I was really looking forward to seeing this garden with the retro caravan but I'm afraid I didn't really love this one, either.  I most liked the curtains.  (It took me ages to get a shot without loads of people going in and out of the caravan, of course.)  I thought a lot of the planting was very wild looking this year, not in a pretty cottage garden sense, and didn't look much different from the weedy uncultivated patch at the bottom of my garden!

Good to see  a tribute to Her Majesty in her jubilee year.

The new area of "Fresh Gardens" was a massive disappointment.  They were all so very modern, loads of hard landscaping not enough plants (again).  Is this meant to be a garden?

Let's find something better, shall we?  I've probably given you the impression Chelsea was a big disappointment this year.  It really wasn't, even just wandering round, especially on such a glorious evening, is a pleasure.  Yes, the show gardens were not my cup of tea (they might be someone else's, of course) but the floral pavillion never disappoints.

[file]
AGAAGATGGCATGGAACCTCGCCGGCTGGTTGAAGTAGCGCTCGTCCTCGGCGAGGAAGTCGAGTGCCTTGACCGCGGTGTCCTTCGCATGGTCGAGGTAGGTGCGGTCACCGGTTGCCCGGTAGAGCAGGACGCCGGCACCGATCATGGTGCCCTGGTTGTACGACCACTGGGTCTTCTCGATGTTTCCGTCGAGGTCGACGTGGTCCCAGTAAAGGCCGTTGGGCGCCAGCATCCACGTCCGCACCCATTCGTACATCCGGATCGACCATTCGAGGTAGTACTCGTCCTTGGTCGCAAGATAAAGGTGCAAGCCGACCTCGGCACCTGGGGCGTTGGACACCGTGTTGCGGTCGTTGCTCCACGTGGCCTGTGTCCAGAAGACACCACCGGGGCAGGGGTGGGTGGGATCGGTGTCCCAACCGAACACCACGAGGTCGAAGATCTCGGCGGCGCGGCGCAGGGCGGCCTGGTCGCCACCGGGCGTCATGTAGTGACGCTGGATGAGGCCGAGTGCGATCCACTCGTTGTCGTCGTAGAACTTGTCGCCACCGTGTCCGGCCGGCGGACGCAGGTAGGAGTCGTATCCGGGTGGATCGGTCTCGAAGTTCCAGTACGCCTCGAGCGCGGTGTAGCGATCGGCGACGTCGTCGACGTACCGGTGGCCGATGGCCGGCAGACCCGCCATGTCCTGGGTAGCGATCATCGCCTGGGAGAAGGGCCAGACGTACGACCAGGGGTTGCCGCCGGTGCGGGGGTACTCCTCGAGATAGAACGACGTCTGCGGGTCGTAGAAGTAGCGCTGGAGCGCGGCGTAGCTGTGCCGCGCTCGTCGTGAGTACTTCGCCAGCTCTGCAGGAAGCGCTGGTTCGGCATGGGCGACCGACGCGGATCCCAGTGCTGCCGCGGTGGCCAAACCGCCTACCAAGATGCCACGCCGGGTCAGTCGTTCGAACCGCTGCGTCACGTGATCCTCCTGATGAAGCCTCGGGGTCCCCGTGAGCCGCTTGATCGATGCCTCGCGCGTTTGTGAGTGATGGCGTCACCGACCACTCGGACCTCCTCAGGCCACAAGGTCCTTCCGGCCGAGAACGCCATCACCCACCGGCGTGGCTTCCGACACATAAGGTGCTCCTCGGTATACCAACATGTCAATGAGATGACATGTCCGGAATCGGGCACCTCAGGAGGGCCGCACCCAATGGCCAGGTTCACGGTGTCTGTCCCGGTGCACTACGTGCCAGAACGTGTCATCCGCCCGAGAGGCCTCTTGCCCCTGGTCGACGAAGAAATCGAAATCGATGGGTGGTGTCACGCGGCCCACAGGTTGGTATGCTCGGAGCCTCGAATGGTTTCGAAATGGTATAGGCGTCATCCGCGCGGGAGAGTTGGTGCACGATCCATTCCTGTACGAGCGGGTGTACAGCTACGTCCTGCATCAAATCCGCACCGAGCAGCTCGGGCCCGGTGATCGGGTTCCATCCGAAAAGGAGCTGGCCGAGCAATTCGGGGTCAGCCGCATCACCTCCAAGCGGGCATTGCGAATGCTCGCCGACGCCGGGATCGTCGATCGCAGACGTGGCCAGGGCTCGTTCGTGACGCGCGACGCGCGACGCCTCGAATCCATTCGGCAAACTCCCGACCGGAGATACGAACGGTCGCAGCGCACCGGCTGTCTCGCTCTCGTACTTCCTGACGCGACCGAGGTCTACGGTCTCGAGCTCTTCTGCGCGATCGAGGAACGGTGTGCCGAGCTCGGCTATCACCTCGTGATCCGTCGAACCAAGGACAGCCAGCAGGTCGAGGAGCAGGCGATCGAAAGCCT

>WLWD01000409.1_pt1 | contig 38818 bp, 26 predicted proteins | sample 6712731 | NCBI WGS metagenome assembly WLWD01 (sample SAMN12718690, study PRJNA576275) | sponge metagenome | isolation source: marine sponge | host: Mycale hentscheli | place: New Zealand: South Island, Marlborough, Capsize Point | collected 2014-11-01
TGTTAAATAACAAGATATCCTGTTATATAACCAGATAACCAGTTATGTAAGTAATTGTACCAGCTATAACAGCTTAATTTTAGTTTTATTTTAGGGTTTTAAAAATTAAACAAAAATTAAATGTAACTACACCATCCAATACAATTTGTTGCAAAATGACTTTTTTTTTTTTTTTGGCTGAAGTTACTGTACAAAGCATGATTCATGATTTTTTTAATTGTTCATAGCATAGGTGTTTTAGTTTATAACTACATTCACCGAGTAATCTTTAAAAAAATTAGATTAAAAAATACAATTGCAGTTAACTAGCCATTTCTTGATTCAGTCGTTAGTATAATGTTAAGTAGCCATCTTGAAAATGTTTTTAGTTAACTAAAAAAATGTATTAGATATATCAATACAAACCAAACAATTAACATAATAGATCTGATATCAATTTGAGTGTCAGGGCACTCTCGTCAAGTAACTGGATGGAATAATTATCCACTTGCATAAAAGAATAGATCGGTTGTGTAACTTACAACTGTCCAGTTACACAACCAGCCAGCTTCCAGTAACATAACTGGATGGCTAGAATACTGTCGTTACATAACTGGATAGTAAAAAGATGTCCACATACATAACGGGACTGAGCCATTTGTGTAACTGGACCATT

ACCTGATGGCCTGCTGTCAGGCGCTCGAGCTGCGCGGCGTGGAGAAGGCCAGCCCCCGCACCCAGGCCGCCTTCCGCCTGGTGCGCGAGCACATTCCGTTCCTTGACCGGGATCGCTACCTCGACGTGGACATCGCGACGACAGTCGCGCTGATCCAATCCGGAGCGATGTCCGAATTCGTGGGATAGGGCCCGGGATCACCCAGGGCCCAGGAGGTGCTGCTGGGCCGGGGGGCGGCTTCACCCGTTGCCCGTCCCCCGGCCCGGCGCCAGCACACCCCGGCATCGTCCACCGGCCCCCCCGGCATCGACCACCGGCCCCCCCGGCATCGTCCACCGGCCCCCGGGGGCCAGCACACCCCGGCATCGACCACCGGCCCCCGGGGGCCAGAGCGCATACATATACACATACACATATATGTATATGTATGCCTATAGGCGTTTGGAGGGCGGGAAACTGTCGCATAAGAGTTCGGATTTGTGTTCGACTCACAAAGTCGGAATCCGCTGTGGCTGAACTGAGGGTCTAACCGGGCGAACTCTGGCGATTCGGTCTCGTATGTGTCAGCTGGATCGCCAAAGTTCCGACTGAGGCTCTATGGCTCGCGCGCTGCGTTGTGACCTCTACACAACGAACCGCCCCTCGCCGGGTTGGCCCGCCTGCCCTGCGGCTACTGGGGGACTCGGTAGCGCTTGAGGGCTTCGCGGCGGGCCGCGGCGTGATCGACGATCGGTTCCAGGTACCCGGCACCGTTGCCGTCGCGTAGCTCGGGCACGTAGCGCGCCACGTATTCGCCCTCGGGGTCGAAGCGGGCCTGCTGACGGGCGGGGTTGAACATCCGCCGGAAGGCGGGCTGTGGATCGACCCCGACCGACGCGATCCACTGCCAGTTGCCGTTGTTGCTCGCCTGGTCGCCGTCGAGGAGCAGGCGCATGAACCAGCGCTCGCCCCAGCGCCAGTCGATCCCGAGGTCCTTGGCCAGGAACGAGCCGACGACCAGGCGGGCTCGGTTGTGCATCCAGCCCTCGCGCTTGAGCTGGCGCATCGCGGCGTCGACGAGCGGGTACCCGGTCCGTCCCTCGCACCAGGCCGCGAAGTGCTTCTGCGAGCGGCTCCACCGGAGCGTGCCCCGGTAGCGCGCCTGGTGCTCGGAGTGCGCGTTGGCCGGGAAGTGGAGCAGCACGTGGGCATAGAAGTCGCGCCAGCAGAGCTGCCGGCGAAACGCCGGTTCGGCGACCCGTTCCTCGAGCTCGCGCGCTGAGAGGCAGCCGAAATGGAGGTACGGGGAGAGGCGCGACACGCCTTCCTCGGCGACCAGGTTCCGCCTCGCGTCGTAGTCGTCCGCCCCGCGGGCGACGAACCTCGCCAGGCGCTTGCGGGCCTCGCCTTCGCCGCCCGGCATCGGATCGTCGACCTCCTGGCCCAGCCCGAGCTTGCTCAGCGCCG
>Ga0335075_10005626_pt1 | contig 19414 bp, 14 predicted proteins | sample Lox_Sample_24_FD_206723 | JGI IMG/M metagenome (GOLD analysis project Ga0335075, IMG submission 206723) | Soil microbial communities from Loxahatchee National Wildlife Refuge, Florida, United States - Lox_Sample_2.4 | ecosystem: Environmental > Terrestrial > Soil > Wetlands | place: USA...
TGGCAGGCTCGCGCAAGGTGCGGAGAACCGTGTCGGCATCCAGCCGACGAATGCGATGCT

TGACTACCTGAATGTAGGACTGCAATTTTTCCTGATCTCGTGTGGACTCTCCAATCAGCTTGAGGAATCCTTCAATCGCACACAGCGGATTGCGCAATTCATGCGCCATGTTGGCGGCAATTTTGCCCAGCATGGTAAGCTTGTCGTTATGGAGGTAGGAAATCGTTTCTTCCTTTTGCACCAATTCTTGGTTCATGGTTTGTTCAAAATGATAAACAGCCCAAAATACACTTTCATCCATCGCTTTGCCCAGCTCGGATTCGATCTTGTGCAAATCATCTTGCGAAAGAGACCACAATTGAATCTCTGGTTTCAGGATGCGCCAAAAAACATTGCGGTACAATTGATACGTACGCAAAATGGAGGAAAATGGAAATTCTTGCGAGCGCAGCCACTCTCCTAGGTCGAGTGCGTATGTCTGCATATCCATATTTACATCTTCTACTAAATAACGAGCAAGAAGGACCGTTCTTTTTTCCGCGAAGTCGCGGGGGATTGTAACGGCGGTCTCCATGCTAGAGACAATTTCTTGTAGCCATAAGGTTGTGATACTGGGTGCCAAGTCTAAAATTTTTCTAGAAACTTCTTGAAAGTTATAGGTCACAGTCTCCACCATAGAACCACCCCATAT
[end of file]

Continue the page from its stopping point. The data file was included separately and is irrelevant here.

Stunning peonies...

David Austin's new rose for this year, oh golly, I adore this but how many peachy/pinky many-petalled roses does a girl need?  Hmm, maybe just one more?

The delphiniums are always statuesque and superb.

Peter Beales' Roses stand always looks just gorgeous and smells heavenly, too.

The displays were certainly impressive...

I always really love these hyacinths and marvel at their perfection, mine are always floppy (I think they put slim wires inside?)  Again, they smell amazing.

Let's not forget that Chelsea is also about shopping.  ONE DAY, I will have my dream greenhouse!

Also, these bronze boxing hares, pretty please.  Don't they look beautiful amongst those meadow flowers.  This is the sort of "wild" I do like.

I was blown away by this lady's paintings which I'd not seen before.  So much detail, so beautiful, gorgeous colours.  Ohhh, I'd like one of those too?

Very much!

There was even a smattering of scrumptious vintage to keep me happy though the prices were somewhat out of my league.

Finally, as I rushed off to catch the last show bus, I found my favourite thing of the show.

I don't need to explain why, dear reader, do I?

If you get the chance, go go go, it's an opportunity not to be missed.  You can't please everyone, can you (and I'm pretty darned choosy!)